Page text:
The unusual combination of otherwise conventional packaging technologies is unique to the category, according to the company.
The blister packaging, consisting of standard foil/vinyl materials, permits consumers to keep remaining lozenges fresh, which was difficult before since the foil bag was not resealable.
The new flow-wrap material consists of 20-micron (79-ga) clear-oriented polypropylene that's reverse-printed in gravure in seven colors and adhesive-laminated to 30-micron (118-ga) metallized OPP. A cold-seal coating is applied to the intended sealing area. The film was supplied by Teich Flexibles (formerly Bonar Teich Flexibles Ltd.), represented in the U.S. by H&N Packaging (Chalfont, PA). It was selected over a folding carton, the conventional alternative, since it provides a better barrier plus an attractive, glossy surface.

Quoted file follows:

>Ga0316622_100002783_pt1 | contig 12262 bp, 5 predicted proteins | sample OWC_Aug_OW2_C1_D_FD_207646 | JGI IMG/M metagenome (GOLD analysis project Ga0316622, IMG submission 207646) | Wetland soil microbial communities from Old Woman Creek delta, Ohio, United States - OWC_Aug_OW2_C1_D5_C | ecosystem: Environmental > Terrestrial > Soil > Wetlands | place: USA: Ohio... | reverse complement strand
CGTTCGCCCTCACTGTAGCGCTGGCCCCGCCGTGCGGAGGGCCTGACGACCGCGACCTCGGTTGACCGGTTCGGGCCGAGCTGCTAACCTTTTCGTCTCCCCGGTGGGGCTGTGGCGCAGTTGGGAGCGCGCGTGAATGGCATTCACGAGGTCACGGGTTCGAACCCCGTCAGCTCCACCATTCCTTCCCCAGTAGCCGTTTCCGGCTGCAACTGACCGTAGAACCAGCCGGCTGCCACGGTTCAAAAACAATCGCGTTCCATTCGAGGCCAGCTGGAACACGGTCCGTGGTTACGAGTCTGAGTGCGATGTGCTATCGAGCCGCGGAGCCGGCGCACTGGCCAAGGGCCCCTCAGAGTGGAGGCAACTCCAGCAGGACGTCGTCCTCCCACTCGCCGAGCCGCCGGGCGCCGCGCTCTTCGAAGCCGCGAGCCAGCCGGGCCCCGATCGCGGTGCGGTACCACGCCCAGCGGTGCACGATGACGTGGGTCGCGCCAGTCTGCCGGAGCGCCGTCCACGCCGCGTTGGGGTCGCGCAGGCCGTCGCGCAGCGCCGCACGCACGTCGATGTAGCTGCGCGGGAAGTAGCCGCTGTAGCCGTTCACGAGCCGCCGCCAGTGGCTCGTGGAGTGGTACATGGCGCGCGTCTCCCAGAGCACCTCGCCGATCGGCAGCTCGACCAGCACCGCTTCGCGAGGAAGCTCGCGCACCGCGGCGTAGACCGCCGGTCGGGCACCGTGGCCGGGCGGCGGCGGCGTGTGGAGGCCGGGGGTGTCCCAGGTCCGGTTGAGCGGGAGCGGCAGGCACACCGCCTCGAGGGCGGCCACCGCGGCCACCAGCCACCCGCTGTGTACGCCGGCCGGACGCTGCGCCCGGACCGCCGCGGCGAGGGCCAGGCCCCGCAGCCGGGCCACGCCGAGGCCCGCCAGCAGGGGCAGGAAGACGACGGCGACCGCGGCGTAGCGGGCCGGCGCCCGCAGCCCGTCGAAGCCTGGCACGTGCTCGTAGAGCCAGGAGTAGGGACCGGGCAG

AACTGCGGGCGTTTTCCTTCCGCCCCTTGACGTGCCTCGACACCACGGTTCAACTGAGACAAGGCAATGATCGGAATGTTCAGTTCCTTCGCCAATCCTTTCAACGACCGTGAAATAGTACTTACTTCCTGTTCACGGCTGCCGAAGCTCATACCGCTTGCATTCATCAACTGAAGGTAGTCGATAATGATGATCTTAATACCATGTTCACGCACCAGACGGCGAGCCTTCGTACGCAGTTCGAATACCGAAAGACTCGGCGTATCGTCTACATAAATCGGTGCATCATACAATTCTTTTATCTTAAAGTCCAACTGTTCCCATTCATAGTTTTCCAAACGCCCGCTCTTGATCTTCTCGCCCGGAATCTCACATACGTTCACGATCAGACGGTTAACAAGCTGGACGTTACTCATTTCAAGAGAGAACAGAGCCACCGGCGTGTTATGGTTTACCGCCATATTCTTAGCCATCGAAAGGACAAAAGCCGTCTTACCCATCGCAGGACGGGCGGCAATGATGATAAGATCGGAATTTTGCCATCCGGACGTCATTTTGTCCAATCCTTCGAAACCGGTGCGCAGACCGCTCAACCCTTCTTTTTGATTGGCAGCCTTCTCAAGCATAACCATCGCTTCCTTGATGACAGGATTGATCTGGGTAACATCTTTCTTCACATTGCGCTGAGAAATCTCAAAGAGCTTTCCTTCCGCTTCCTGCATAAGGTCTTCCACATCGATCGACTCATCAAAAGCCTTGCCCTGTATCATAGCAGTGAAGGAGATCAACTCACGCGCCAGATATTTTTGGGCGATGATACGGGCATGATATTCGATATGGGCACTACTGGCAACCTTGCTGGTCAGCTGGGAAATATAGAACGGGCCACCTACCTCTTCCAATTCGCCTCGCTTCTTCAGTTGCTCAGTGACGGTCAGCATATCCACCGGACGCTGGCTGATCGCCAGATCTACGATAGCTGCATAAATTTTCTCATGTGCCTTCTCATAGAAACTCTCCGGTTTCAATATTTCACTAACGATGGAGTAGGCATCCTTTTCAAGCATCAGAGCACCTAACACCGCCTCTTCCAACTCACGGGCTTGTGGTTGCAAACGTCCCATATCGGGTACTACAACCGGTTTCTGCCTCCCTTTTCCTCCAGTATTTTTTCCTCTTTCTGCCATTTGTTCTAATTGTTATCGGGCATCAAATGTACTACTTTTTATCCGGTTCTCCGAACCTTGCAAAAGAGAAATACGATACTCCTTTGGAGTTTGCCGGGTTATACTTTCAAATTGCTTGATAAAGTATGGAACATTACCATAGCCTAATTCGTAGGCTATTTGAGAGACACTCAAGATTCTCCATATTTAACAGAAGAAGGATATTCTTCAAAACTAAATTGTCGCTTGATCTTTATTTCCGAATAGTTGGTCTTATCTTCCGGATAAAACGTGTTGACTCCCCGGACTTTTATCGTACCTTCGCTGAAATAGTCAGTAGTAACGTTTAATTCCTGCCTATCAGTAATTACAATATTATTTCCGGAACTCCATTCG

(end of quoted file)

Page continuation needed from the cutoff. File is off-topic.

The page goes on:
The lozenge blisters are packaged on a new flow wrapper from GEI Europak, represented in the U.S. by GEI Mateer-Burt Co., Inc. (Exton, PA).
Though the new packaging is more expensive than its predecessor, Ernest Jackson marketing manager Pam Frances reports a positive response from the market and many new trade openings since the autumn '97 launch. The retail price increased from £0.55 to £0.59 (92¢ to 99¢), and the count increased from 14 to 15 lozenges.